A Sky Full of Dust Over CTIO
Is that a cosmic crack in the sky? No, it’s just the colossal clouds of dust known as the Great Rift! In this stunning image of the Cerro Tololo Inter-American Observatory (CTIO), a Program of NSF’s NOIRLab, the Great Rift’s dark clouds appear to slice the Milky Way’s river of starlight in half.
Running vertically through this image, the Great Rift reminds us that our Milky Way is not simply a collection of stars. Our home galaxy is also host to a staggering amount of interstellar dust. In fact, the Great Rift alone contains a million Suns’ worth of it! This opaque cloud complex is made of ultrafine particles around ten times smaller than pollen. Despite their diminutive size, together they can obscure the light from the brightest part of our galaxy.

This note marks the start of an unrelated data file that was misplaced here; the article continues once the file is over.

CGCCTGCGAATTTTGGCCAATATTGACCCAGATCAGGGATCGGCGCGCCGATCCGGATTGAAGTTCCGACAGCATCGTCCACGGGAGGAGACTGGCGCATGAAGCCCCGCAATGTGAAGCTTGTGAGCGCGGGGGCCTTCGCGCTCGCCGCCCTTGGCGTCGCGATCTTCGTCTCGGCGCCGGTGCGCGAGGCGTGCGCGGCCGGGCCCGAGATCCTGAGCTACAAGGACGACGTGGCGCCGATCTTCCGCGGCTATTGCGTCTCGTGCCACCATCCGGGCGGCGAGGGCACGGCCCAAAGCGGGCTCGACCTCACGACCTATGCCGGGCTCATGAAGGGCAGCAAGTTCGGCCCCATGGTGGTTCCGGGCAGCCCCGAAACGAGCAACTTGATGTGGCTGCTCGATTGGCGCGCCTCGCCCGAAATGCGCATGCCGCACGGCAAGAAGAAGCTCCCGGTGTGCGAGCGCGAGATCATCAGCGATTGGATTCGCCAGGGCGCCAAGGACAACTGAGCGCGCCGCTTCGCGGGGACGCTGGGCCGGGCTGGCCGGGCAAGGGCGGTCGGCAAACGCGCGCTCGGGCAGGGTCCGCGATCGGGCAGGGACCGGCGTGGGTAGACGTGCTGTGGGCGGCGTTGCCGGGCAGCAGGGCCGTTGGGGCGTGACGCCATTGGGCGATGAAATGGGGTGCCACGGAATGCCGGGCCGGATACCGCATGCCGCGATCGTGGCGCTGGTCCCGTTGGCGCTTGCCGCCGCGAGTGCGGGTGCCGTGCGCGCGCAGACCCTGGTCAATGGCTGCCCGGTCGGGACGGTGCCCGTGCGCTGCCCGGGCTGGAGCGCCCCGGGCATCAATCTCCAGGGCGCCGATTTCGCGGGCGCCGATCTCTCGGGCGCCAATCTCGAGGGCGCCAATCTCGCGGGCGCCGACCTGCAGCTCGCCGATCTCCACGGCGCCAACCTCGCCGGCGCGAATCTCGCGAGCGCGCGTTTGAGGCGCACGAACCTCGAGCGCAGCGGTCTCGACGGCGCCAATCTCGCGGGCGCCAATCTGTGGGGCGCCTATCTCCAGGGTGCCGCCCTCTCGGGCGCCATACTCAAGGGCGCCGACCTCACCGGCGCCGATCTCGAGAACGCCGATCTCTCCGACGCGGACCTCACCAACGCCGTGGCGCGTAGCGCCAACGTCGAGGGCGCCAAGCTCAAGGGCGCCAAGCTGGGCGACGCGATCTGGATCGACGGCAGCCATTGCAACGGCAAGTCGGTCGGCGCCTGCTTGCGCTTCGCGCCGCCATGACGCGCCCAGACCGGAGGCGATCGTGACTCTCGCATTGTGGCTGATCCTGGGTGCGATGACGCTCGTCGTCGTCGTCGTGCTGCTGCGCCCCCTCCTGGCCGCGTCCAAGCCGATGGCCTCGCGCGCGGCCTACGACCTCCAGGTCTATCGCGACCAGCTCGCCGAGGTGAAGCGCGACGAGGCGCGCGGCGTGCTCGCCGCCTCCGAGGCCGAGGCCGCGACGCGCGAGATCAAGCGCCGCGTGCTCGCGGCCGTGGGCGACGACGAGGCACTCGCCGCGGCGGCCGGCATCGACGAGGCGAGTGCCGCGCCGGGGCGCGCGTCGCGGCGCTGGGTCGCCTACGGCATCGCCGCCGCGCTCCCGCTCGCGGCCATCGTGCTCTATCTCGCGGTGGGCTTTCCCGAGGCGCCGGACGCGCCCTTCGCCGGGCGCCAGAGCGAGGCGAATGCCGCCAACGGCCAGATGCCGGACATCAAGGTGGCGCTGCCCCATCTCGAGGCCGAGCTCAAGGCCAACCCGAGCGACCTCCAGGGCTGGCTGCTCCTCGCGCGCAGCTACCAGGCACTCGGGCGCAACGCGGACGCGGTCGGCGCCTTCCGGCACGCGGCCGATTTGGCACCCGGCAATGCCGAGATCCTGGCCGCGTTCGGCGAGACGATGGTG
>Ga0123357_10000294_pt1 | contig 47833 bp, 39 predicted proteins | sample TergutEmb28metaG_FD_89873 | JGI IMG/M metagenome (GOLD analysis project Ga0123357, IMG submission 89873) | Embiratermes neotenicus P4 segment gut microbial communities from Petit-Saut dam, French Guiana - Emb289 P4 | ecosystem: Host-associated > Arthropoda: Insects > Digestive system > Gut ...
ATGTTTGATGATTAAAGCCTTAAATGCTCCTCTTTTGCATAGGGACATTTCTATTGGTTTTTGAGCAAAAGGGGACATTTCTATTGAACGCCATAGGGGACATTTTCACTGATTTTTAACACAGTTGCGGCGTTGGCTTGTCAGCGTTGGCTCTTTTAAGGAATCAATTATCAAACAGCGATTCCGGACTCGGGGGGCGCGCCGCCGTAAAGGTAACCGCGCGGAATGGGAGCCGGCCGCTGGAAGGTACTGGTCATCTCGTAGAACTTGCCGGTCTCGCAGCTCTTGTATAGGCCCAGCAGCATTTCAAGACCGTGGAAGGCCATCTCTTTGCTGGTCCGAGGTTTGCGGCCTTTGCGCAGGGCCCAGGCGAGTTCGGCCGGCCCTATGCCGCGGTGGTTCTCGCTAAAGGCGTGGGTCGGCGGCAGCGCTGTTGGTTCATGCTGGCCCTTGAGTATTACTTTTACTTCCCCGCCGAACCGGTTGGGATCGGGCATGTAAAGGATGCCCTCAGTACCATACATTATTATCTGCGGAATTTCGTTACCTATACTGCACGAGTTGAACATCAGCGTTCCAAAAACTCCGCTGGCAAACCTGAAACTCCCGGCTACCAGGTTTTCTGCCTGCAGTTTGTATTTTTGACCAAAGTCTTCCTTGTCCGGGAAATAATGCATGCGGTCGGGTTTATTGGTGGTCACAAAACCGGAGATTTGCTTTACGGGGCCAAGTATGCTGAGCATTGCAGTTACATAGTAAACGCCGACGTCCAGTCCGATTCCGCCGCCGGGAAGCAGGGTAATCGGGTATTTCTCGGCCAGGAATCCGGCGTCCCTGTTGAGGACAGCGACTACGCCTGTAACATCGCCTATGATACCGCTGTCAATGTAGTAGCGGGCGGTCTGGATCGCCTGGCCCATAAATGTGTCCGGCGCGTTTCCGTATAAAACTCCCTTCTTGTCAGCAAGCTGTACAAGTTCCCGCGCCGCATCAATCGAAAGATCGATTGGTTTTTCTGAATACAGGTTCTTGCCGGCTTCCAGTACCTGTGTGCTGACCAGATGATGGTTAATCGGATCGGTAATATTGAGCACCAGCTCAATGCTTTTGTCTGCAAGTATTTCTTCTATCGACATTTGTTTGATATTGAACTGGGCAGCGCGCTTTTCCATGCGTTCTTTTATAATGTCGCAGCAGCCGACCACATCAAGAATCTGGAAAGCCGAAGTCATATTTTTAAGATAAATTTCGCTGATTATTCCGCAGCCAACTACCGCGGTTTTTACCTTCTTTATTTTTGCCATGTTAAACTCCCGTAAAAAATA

Another ‘cloud’ of dust is also visible from this view. Running diagonally downward from the top left of this image is a band of interplanetary dust. Its white glow is known as zodiacal light. Unlike the Great Rift which is dark and far beyond our cosmic neighborhood, this dust is bright and within our Solar System. Its faint white glow is caused by reflected sunlight. To the upper left in the zodiacal light is a triangle of the three planets (from left to right) Venus, Mars and Saturn.
About the Image
|Jan. 3, 2024, noon
|9230 x 10939 px